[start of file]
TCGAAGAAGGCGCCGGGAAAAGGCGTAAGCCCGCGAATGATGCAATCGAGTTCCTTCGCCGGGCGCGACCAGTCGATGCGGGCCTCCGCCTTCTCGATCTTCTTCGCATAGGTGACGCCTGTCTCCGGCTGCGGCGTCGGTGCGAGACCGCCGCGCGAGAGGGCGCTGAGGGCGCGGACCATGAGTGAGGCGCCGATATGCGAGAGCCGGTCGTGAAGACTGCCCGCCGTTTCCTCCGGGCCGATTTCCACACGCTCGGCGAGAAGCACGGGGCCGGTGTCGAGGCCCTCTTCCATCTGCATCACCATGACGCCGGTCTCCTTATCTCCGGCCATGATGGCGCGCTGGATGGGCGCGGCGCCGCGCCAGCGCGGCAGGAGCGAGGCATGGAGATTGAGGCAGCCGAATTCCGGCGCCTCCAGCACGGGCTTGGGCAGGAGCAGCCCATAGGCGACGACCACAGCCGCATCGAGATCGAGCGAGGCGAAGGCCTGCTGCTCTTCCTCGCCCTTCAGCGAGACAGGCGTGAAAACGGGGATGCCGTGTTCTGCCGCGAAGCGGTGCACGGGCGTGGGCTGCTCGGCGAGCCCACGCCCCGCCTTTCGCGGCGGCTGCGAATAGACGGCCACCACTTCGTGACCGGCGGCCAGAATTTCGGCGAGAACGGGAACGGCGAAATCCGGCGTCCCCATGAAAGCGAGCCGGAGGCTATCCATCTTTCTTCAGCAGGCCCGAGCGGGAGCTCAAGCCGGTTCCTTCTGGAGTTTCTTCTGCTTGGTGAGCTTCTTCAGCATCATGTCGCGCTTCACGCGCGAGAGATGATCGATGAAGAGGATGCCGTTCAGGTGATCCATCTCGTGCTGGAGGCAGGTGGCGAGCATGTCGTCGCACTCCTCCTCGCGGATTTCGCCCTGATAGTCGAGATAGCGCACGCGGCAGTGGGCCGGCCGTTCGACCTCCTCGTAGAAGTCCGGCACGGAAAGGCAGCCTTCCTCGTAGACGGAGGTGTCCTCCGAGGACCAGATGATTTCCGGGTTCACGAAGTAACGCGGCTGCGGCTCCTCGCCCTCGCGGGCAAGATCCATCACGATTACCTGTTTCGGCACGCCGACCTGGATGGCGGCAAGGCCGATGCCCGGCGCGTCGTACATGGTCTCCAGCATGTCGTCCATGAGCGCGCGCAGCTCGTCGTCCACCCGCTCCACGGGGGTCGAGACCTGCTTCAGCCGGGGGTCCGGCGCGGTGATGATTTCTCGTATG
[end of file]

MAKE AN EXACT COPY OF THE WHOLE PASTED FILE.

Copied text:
TCGAAGAAGGCGCCGGGAAAAGGCGTAAGCCCGCGAATGATGCAATCGAGTTCCTTCGCCGGGCGCGACCAGTCGATGCGGGCCTCCGCCTTCTCGATCTTCTTCGCATAGGTGACGCCTGTCTCCGGCTGCGGCGTCGGTGCGAGACCGCCGCGCGAGAGGGCGCTGAGGGCGCGGACCATGAGTGAGGCGCCGATATGCGAGAGCCGGTCGTGAAGACTGCCCGCCGTTTCCTCCGGGCCGATTTCCACACGCTCGGCGAGAAGCACGGGGCCGGTGTCGAGGCCCTCTTCCATCTGCATCACCATGACGCCGGTCTCCTTATCTCCGGCCATGATGGCGCGCTGGATGGGCGCGGCGCCGCGCCAGCGCGGCAGGAGCGAGGCATGGAGATTGAGGCAGCCGAATTCCGGCGCCTCCAGCACGGGCTTGGGCAGGAGCAGCCCATAGGCGACGACCACAGCCGCATCGAGATCGAGCGAGGCGAAGGCCTGCTGCTCTTCCTCGCCCTTCAGCGAGACAGGCGTGAAAACGGGGATGCCGTGTTCTGCCGCGAAGCGGTGCACGGGCGTGGGCTGCTCGGCGAGCCCACGCCCCGCCTTTCGCGGCGGCTGCGAATAGACGGCCACCACTTCGTGACCGGCGGCCAGAATTTCGGCGAGAACGGGAACGGCGAAATCCGGCGTCCCCATGAAAGCGAGCCGGAGGCTATCCATCTTTCTTCAGCAGGCCCGAGCGGGAGCTCAAGCCGGTTCCTTCTGGAGTTTCTTCTGCTTGGTGAGCTTCTTCAGCATCATGTCGCGCTTCACGCGCGAGAGATGATCGATGAAGAGGATGCCGTTCAGGTGATCCATCTCGTGCTGGAGGCAGGTGGCGAGCATGTCGTCGCACTCCTCCTCGCGGATTTCGCCCTGATAGTCGAGATAGCGCACGCGGCAGTGGGCCGGCCGTTCGACCTCCTCGTAGAAGTCCGGCACGGAAAGGCAGCCTTCCTCGTAGACGGAGGTGTCCTCCGAGGACCAGATGATTTCCGGGTTCACGAAGTAACGCGGCTGCGGCTCCTCGCCCTCGCGGGCAAGATCCATCACGATTACCTGTTTCGGCACGCCGACCTGGATGGCGGCAAGGCCGATGCCCGGCGCGTCGTACATGGTCTCCAGCATGTCGTCCATGAGCGCGCGCAGCTCGTCGTCCACCCGCTCCACGGGGGTCGAGACCTGCTTCAGCCGGGGGTCCGGCGCGGTGATGATTTCTCGTATG